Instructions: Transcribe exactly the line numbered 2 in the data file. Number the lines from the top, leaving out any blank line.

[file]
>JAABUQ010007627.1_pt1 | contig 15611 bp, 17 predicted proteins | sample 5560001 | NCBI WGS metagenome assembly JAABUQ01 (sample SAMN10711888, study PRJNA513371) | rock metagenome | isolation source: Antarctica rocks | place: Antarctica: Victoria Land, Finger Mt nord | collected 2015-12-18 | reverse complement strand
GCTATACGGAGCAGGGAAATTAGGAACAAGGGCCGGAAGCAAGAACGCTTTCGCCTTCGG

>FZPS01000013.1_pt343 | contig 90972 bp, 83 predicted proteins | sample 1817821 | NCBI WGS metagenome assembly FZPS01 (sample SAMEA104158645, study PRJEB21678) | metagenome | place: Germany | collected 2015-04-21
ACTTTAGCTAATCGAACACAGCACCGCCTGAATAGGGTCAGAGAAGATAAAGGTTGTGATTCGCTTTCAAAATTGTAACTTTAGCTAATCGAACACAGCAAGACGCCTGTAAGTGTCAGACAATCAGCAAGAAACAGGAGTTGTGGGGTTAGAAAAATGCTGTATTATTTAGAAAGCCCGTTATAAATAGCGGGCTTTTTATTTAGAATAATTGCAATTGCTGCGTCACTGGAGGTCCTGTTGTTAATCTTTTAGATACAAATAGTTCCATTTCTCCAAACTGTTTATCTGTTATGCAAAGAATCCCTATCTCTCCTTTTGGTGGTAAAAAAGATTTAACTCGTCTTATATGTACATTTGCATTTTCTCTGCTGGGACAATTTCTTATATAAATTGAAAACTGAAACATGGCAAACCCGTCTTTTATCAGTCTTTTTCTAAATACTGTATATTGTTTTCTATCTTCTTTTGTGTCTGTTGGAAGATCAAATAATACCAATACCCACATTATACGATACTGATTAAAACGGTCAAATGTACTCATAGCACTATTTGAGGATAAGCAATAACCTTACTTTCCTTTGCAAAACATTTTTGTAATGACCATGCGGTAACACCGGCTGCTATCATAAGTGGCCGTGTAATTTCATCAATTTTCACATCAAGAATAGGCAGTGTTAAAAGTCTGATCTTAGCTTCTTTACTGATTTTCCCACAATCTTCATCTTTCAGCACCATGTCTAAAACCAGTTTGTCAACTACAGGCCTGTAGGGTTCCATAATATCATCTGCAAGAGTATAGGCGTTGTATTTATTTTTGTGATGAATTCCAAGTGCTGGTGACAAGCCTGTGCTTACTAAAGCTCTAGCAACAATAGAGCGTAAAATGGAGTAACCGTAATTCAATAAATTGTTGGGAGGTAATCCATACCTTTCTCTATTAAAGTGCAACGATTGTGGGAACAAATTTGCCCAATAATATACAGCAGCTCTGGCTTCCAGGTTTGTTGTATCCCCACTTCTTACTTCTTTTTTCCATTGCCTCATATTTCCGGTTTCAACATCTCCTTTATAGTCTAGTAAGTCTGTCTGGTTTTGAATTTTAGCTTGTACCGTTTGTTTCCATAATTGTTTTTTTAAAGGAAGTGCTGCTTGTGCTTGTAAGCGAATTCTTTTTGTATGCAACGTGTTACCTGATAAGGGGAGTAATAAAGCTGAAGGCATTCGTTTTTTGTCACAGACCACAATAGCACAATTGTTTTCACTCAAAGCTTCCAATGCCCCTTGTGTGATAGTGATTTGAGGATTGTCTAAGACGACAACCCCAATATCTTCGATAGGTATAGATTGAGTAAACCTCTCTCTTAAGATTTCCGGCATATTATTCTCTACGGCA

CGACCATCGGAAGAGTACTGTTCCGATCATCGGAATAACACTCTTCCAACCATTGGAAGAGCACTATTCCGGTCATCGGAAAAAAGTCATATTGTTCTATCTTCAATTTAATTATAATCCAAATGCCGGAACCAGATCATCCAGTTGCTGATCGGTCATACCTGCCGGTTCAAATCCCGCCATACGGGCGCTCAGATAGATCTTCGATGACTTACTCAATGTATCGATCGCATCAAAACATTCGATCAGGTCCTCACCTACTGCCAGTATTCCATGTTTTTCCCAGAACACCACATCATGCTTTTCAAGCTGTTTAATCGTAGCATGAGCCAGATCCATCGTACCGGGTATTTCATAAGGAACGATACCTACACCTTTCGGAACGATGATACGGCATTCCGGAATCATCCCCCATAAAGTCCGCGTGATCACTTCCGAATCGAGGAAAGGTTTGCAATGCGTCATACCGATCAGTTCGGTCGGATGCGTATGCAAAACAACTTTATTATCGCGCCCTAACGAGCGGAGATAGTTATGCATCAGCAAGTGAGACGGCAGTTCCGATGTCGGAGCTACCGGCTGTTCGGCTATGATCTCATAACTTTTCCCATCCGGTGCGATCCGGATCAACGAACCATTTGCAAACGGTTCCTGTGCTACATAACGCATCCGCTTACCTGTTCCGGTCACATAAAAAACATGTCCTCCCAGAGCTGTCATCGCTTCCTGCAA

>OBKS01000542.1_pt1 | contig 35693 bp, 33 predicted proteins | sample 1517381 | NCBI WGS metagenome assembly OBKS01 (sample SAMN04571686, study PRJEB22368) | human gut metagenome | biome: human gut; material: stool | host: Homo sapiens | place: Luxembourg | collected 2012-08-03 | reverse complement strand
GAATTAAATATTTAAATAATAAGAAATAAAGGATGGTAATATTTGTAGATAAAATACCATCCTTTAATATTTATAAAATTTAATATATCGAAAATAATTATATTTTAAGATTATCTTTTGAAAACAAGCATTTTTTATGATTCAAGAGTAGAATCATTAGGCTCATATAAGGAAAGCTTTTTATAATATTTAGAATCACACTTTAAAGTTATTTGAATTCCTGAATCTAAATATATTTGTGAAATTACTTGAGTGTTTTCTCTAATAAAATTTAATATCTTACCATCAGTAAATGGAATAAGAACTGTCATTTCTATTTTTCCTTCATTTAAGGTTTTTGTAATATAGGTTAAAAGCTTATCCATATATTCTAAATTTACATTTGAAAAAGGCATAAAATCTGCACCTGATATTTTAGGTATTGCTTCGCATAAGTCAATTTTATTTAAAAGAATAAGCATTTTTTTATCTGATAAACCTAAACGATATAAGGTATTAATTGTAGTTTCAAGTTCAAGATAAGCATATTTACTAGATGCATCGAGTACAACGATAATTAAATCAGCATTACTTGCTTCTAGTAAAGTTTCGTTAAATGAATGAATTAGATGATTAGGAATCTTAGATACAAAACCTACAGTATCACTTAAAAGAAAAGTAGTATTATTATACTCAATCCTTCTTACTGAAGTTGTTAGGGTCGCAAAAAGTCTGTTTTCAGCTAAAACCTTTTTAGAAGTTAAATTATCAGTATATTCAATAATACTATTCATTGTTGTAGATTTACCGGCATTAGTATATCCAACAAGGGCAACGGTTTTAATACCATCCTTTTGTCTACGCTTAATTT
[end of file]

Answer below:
GCTATACGGAGCAGGGAAATTAGGAACAAGGGCCGGAAGCAAGAACGCTTTCGCCTTCGG